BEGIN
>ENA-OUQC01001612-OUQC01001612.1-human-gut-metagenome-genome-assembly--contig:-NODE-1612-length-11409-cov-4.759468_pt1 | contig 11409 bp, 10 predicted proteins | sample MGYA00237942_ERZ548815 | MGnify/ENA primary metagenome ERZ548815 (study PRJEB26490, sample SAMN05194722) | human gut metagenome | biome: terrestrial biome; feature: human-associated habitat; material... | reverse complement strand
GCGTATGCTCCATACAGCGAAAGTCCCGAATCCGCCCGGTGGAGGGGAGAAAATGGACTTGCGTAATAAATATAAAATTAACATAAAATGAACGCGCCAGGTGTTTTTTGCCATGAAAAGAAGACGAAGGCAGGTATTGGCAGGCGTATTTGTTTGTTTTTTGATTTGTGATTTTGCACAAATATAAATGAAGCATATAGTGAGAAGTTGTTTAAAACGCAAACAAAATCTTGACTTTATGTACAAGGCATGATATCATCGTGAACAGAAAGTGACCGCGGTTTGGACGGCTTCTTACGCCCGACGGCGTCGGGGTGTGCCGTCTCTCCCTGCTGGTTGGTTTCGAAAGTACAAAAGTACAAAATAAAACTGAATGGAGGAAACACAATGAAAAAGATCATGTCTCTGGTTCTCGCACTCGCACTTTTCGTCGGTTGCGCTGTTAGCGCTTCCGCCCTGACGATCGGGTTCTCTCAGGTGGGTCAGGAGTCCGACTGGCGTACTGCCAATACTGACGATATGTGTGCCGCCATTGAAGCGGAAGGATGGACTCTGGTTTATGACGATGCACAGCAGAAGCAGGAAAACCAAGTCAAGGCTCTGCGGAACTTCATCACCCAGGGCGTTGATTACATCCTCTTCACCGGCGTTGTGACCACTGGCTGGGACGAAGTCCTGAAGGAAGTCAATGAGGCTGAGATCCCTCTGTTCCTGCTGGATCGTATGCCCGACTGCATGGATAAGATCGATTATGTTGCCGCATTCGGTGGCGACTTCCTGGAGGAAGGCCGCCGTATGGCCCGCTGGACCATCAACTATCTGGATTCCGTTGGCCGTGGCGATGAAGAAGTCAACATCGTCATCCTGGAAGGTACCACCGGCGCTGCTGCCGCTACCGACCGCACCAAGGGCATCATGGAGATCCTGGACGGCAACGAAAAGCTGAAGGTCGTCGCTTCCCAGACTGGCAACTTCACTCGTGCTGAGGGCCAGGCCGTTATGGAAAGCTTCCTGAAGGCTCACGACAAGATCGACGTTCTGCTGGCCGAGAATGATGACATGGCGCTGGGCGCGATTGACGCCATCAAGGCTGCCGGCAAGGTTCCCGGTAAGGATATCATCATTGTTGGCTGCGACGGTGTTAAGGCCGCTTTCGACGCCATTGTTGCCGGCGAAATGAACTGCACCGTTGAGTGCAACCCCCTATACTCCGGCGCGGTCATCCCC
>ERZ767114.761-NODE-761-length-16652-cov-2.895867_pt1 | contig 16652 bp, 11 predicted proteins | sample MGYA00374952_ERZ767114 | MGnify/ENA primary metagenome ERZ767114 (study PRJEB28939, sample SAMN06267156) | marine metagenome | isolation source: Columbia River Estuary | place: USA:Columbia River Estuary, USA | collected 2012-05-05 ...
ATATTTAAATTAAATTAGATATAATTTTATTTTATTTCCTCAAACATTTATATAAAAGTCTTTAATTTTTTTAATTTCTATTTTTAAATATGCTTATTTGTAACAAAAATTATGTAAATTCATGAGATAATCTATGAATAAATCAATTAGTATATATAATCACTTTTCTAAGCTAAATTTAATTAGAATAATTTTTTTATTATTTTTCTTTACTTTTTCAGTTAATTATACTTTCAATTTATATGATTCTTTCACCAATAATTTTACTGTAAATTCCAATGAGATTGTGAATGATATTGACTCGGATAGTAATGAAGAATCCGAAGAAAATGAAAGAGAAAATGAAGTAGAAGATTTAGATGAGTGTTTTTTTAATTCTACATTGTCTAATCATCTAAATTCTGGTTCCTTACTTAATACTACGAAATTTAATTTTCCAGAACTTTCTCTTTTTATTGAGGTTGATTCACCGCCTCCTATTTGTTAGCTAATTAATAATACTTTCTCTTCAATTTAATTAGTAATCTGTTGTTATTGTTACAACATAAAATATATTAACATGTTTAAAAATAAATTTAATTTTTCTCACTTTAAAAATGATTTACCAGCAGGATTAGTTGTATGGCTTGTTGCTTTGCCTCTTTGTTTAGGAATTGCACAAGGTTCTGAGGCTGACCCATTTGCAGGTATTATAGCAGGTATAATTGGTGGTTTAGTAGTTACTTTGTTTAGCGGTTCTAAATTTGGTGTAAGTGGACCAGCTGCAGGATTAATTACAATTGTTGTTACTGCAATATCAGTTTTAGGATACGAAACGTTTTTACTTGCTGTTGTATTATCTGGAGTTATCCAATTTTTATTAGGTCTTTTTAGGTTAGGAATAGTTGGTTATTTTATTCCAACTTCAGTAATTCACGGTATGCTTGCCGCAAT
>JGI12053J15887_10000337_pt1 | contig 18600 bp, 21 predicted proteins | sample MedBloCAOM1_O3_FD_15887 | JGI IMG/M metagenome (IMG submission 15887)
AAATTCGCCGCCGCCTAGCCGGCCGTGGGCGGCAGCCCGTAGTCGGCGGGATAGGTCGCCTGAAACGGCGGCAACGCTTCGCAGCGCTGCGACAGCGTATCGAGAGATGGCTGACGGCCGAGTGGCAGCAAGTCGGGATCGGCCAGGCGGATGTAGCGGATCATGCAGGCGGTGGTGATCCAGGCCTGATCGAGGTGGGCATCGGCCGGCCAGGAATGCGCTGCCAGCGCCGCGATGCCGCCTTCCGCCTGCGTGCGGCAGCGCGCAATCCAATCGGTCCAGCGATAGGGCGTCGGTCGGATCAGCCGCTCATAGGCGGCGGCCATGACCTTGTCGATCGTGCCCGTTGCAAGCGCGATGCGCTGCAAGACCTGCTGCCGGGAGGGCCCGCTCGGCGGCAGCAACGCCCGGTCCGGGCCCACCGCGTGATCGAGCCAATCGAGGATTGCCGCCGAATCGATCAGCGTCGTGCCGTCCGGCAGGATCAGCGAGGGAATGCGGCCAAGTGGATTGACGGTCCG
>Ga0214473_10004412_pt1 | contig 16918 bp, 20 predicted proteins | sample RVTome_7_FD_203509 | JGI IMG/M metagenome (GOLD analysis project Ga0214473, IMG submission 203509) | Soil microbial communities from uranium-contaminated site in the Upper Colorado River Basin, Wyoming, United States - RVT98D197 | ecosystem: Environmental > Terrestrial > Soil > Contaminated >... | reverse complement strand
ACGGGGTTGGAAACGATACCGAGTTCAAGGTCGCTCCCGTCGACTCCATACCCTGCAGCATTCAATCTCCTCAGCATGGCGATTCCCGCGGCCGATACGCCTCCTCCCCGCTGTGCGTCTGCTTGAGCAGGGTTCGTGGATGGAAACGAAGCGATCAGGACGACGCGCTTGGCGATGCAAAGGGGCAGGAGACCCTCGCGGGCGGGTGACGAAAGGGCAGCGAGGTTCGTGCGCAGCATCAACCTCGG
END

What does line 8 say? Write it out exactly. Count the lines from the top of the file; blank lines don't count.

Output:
ACGGGGTTGGAAACGATACCGAGTTCAAGGTCGCTCCCGTCGACTCCATACCCTGCAGCATTCAATCTCCTCAGCATGGCGATTCCCGCGGCCGATACGCCTCCTCCCCGCTGTGCGTCTGCTTGAGCAGGGTTCGTGGATGGAAACGAAGCGATCAGGACGACGCGCTTGGCGATGCAAAGGGGCAGGAGACCCTCGCGGGCGGGTGACGAAAGGGCAGCGAGGTTCGTGCGCAGCATCAACCTCGG